The Office for Budget Responsibility (OBR) is being touted as a really big reform to how the government ‘does’ fiscal policy. Essentially, the claim is that fiscal forecasting will be outsourced to the OBR which will be independent and therefore free of political interference. How does this claim stack up?
At the moment this job is done by HM Treasury. The allegation is that HMT has systematically gotten it’s own figures wrong, and that this is because of political interference. Remove the political interference and – puff – you get unbiased, objective, fiscal projections.
But for OBR to have any credibility it clearly needs two things: independence from political interference and the capacity to do it’s own projections.
The first is possible, but tricky. As a public body the OBR has to be responsible to someone. The way that such bodies have been made properly independent of the executive arm of government has been to make them accountable to parliament (like the Office of National Statistics and the National Audit Office). Even this doesn’t completely remove the problem, but it unclear that the OBR will have anything like this status – it is more likely to be a Non-Departmental Public Body (NDPB) that are rather less independent.
The second condition – capacity – seems unlikely to be delivered on the plans as currently announced. OBR seems to have a very small staff – just three principals plus some support staff. How OBR is supposed to produce credible projections to compete with those that the independent think-tanks like the Institute for Fiscal Studies (IFS) and the National Institute for Economic and Social Research (NIESR) already produce (and with some considerable credibility). City institutions also do their own projections.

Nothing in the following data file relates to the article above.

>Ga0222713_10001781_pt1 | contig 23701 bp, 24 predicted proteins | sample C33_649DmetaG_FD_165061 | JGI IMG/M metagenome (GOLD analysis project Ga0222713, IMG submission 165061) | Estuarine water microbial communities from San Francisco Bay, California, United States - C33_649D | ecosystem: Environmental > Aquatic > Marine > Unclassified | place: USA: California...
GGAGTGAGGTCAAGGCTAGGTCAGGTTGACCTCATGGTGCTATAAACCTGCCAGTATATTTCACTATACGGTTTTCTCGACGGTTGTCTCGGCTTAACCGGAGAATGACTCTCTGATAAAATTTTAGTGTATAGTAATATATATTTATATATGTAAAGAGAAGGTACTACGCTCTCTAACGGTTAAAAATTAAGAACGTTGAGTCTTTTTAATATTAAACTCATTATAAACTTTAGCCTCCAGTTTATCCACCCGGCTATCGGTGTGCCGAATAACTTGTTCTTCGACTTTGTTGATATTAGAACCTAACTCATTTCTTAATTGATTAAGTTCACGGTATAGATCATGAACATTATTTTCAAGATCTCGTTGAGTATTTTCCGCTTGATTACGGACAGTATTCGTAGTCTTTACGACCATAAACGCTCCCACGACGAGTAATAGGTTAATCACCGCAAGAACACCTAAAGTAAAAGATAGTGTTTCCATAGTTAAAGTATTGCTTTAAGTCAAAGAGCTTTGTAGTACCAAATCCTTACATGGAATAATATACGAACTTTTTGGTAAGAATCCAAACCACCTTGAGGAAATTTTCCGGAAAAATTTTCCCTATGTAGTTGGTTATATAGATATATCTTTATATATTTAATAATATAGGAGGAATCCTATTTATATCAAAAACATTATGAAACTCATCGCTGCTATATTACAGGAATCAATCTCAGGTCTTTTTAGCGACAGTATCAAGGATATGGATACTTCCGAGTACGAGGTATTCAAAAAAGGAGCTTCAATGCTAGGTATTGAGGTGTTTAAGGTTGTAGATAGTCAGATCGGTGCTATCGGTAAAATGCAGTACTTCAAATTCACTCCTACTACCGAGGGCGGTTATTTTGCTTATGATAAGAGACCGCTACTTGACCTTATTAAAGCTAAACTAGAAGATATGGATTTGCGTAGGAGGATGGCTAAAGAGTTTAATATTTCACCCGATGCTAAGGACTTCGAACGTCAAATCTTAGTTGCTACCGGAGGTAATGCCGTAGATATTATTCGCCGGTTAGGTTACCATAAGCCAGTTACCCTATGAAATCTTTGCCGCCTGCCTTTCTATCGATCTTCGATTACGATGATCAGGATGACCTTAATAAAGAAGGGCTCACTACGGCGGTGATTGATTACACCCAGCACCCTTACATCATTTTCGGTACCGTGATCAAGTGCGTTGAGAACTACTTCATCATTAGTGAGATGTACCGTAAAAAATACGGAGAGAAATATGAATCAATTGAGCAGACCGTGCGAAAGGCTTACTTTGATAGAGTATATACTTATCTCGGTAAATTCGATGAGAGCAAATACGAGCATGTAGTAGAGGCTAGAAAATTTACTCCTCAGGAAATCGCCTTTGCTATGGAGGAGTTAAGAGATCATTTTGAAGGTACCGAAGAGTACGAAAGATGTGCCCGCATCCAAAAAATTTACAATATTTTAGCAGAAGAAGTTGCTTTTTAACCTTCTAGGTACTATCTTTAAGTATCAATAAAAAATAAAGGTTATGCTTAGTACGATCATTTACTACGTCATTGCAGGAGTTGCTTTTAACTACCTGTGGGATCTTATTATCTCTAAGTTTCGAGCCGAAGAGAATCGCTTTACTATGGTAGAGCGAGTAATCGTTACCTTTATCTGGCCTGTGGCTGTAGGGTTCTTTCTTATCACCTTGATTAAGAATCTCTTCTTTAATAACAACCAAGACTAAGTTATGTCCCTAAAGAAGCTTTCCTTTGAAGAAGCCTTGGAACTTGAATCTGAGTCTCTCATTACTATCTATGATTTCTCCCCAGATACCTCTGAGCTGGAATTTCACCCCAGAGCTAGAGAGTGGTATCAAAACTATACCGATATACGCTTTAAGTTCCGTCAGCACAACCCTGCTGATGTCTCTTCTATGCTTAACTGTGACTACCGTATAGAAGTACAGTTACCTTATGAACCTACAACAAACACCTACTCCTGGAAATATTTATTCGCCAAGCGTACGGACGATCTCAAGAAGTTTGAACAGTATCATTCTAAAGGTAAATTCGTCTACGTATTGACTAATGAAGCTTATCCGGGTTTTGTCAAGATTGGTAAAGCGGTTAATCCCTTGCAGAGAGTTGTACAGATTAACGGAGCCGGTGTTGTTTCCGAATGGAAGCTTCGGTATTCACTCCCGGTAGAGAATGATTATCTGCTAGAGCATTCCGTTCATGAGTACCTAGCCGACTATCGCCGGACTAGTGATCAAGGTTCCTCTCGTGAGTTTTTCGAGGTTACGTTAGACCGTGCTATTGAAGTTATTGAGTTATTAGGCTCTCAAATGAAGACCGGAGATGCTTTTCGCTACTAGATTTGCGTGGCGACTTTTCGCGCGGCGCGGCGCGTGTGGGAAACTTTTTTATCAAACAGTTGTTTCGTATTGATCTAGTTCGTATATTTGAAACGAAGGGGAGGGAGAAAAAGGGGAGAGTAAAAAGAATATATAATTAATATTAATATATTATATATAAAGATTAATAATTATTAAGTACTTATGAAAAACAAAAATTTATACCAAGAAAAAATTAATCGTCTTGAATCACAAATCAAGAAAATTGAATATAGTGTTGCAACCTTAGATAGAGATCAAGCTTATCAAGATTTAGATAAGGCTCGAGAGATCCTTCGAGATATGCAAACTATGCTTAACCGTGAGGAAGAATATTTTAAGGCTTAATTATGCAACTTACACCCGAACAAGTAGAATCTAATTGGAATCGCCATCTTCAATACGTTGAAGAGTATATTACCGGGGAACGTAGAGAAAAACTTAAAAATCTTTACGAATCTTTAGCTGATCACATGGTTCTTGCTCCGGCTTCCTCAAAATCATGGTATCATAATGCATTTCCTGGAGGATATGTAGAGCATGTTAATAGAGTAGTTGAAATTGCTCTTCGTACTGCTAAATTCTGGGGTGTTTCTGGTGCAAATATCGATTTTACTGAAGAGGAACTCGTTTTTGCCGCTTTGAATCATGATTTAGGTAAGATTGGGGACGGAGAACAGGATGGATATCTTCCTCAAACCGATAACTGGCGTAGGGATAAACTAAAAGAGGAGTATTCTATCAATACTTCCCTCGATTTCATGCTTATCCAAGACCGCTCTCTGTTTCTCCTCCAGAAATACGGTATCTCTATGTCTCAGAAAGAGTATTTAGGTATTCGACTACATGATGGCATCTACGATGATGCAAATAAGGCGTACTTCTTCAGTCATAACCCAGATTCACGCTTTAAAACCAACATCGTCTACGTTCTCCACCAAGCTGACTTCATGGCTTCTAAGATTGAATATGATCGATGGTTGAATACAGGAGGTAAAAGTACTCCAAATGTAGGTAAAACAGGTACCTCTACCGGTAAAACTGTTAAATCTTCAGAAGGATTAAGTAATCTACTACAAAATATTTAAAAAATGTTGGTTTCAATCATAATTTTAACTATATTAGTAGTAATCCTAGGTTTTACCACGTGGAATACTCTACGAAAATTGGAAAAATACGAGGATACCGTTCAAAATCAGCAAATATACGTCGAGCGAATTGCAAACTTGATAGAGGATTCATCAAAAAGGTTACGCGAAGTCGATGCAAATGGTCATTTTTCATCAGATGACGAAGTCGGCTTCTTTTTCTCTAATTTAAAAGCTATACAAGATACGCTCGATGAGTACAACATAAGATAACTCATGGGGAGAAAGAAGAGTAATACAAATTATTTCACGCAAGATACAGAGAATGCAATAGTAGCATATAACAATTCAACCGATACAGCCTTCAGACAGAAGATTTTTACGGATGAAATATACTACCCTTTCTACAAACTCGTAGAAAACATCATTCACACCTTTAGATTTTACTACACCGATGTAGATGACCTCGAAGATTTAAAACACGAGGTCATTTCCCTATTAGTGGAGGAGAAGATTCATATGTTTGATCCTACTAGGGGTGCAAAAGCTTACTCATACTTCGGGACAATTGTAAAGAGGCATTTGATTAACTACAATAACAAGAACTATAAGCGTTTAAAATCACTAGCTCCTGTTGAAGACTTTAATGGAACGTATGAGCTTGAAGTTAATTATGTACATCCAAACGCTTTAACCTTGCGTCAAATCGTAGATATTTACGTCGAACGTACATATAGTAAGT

How on earth will OBR compete with all of these well-established and pretty credible organisations unless it has its own independent analytic capacity?
And what about HMT? Will the Treasury really stop producing its own analysis? That seems hardly credible, or sensible – entrusting economic and fiscal forecasting to a new and untried body without having some continuing check. No Chancellor is simply going to accept OBR figures without having their own officials producing something to check them against.
Given the current proposals it appears OBR will not have it’s own, serious, analytic capacity to match HMT, or even the IFS or NIESR. Will it therefore be reliant on HMT’s own analysis and be merely an external auditor of these?
The proposals for OBR as they have so far been announced seem hardly up to the task of establishing its political independence and its credible capacity to produce independent analyses. At the moment it looks more like a gimmick than a serious reform.
One final point – a Budget is due in under 50 days. Does anyone seriously think that a new organisation can be set up and produce credible economic and fiscal projections, more credible than HMT or the think-tanks or the City – in just a few weeks?
OBR (or the Office of Budd’s Responsibility) has come in for some further criticsm and a few more facts have trickled out since I wrote this. First, a number of people have commented that Sir Alan Budd was asked to do preparatory work on OBR before the election (true) by the Tory party (also true) and that therefore it is not “new” and has some sort of track-record (untrue) or that it is a political body converted into a governmental one (partially true).
What is also true is that it has only 11 staff (including 8 seconded Hm Treasury officials). My point about its credibility (which has been challenged in some quarters) is simple: it can either derive its credibility from its status and derived authority, but that can only come from its proximity to government and thereby undermine its “independent” credibility; or it can come from establishing a track-record of accurate forecasts – which perforce takes time and painstaking effort and can’t be done overnight. Either way its hard to see how it can claim any credibility right now, however talented Sir Alan and his team are – which is worrying when it’s going to play a major part in shaping economic and fiscal policy.
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